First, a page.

“ABC – Alive Below Crystal,” says Adam as he hoists his glass.

On his first trip down the river, Adam’s boat flipped at the start of Crystal and he was stuck underneath, feet caught in the rigging. I’m sure Crystal has special meaning to him, but I also see big smiles on the faces of the other guides. Everyone is relieved to make it down safely. I recall that Adam has a sticker on his water bottle that says, “Grand Canyon Swim Club.” He earned that.

Once back on board, we almost immediately are in Tuna Rapid and Willie’s Necktie. Then we start down the Gems – Agate, Sapphire, Turquoise, Ruby and Serpentine. After Crystal, they feel like a walk in the park. I am soaked and chilled, so it’s a relief when we pull over on the right to a small beach near the mouth of a canyon.

“This is Shinumo,” says Adam. The guides agreed to let us stop here for some photos. There is a little creek over beyond those rocks. We’re going to unload our photo bags here so form a line."

 We all get off the boats and line up spaced and facing each other. We are pros at this. In a few minutes, our bags are unpacked and we start picking our way over the rocks to the little canyon. There is a lovely stream, just ankle deep and warmer than the river. It gets deeper and narrower as we head upstream. In less than a hundred yards, we position ourselves in the creek to get shots of a little waterfall ahead.

Entrance To Shinumo Creek

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Shinumo Falls

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Shinumo Creek Falls

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Back on the river, we pass though several small rapids and pull over in the afternoon on river left. “This is Elves Chasm,” says Adam. “It was named by the Kolb Brothers. It is a magical place. The hike up is short but steep and has some exposure. Everyone please be careful.”

After helping one of the other guests get past a tricky spot, I arrive at Elves Chasm. It is just as beautiful as I remembered it. I have a print of it in our dining room already. I am thinking about what else I might do with this. I line up with Adam and start a panorama. Compared to last time, I have more resolution in my camera. Just the same, I start focus stacking and taking panoramas so I have have even more detail in my images. The light is better than last time. It is later in the day and everything is evenly in shadow. I miss the flowers that were growing next to the waterfall and out the sides of the cliffs but the structure of the rocks, pool and waterfall is gorgeous just the same.

Elves Chasm

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Elves Chasm

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After the others have taken their shots and left, I put the GoPro on my head and start recording as I walk into the pool. The water is cold but I am cold already from being soaked all day. Soon I am swimming the short distance to the base of the waterfall. I can see a little chamber in the back. Breathtaking! I feel so glad to be alive.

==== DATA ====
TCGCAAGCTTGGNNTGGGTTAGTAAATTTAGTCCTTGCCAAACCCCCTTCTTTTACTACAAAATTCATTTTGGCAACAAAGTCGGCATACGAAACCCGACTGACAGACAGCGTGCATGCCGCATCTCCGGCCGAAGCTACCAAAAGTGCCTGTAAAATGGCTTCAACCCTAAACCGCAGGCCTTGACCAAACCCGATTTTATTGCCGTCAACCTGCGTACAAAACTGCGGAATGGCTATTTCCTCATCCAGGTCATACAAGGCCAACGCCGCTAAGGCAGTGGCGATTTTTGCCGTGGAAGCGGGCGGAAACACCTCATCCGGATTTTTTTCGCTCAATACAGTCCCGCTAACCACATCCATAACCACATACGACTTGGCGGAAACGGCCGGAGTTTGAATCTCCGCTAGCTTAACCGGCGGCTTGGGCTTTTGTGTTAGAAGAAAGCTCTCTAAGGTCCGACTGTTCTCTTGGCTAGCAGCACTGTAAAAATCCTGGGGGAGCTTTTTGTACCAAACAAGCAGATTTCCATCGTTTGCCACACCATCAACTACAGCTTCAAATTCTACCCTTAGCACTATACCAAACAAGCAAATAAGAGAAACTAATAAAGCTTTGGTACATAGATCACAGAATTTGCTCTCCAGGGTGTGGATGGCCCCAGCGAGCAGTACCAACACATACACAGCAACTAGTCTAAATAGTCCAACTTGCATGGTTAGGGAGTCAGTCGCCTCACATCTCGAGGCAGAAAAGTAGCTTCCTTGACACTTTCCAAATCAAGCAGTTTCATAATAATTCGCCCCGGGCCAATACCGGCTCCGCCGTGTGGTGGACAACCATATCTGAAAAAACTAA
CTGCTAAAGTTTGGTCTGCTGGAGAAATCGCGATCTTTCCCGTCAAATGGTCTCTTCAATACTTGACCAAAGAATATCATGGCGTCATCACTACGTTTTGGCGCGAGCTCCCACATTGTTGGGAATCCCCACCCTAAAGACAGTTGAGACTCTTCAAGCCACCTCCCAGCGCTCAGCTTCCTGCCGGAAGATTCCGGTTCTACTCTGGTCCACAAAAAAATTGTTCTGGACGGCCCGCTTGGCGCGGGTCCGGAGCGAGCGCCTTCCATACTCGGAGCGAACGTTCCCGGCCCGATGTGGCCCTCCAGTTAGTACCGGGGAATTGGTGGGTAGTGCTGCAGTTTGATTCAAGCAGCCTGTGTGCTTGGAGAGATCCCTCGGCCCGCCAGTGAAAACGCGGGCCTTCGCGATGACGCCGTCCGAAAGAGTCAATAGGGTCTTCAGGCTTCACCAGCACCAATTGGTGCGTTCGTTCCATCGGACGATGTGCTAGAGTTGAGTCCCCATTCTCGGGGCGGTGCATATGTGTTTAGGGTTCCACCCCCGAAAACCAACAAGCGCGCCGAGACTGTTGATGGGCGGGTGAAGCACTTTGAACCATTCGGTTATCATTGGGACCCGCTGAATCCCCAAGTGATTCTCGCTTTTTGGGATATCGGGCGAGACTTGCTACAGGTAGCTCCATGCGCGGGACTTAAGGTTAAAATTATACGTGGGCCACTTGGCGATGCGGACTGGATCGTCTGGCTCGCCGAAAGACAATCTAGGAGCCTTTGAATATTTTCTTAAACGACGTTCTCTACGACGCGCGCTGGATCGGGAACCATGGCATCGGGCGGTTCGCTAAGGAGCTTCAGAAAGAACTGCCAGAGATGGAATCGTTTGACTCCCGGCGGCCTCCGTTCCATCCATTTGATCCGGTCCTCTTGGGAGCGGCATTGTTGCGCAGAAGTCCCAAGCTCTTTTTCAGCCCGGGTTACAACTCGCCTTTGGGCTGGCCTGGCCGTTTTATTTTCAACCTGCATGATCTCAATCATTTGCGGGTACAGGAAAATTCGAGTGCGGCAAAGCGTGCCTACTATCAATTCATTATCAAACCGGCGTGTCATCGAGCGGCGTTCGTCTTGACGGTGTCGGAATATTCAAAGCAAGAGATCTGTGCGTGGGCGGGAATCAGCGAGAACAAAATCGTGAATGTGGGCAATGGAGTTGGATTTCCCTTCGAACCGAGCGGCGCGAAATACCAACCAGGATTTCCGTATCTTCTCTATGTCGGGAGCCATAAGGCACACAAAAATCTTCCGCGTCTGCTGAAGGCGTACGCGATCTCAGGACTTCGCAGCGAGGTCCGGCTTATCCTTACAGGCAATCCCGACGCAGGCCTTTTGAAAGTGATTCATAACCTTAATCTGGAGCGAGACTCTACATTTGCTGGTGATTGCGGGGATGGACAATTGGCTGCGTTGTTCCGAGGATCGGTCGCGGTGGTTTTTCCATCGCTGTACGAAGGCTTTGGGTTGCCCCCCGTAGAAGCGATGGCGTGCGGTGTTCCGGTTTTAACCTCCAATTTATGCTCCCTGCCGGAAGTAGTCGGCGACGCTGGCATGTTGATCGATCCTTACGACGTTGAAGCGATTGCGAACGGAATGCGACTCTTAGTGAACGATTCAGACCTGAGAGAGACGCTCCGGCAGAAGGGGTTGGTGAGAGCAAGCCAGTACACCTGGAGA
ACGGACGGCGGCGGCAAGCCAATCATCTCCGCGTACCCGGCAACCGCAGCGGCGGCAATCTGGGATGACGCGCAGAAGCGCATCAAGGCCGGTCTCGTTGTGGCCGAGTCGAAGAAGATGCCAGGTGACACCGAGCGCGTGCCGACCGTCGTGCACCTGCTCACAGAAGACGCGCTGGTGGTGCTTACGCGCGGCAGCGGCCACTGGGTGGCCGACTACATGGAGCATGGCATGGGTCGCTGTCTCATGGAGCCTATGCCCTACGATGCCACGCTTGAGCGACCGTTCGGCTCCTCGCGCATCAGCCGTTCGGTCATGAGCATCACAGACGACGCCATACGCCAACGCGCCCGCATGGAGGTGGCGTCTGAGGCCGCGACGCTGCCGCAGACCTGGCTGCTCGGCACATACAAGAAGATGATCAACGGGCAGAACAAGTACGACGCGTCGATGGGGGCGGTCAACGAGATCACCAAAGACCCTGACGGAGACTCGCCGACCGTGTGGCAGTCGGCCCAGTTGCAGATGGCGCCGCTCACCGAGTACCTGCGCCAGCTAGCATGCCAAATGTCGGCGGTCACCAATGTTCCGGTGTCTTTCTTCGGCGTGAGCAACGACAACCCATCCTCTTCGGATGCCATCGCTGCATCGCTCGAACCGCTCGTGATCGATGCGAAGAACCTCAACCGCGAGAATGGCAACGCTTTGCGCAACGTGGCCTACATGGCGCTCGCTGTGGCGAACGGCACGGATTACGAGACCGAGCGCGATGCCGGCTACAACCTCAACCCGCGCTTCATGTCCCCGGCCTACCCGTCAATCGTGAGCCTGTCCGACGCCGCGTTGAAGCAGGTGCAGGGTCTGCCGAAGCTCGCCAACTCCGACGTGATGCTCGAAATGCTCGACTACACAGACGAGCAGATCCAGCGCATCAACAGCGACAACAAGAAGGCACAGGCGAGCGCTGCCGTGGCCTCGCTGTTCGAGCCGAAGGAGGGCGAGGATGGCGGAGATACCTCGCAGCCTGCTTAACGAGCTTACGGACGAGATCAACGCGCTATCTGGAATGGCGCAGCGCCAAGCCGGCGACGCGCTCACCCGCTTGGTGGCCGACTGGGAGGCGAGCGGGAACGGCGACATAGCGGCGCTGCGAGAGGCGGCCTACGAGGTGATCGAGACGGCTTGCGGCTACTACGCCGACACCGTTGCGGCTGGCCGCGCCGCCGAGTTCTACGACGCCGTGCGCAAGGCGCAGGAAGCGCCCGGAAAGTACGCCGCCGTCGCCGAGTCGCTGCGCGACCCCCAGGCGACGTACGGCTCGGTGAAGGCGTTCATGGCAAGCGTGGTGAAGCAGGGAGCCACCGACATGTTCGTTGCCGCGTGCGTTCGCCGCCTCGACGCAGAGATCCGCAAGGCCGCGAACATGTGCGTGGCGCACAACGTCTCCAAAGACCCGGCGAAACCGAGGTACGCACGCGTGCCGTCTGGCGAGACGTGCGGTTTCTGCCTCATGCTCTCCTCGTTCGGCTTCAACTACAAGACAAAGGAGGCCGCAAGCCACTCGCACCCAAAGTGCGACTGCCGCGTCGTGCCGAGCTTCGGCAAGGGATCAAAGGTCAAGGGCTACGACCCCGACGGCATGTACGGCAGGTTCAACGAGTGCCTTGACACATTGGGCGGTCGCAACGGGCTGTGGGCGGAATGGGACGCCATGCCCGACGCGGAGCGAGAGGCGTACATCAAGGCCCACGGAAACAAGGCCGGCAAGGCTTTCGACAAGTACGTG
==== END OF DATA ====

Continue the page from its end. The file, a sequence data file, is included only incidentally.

On the way down, I take some other shots.

Swimming in Elves Chasm

Penstamon

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Back on the boat, I see clouds start filling the sky. I look over at Adam. He’s seeing the same thing. Could be a good sunset tonight.

Before long, we pull over on river right. Instead of finding a campsite, Adam and a couple of the other guys sprint up the sandy hill on a high trail on toward the West. I know they are going for the sunset, so I take off running as well. As I am running uphill in sand carrying photo gear and then climbing over granite boulders I think to myself, “If this were a program in a gym, no one would do it.” On the other side of the hill, I find a little cactus flower on the edge of a cliff over the river. By crouching low and using a wide lens, I am able to include the sunset and the flower. The small aperture I need to get everything in focus (f11 on a 14 mm lens), also works well for creating a sunstar.

Cactus and Sun Rays

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After that, I climb up further to see what I can do with yucca in bloom.

Yucca Flowers

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Yucca and Red Rock

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In the dead of night, I see a million stars overhead. I get out my Sony A7s3 and lie on my back taking hand-held video of the stars. Beautiful! - and what an amazing camera. I set up the A7r4 for a time lapse of the Milky Way.

Hand Held Star Video

Groover In the Morning

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Kyle says in 20 minutes here he caught 5 species of fish; Rainbow Trout, Blue Head Sucker, Flannelmouth Sucker, Carp and Humpback Chub.

"They're biting on Pepperoni," he says with a smile.

Kyle With Trout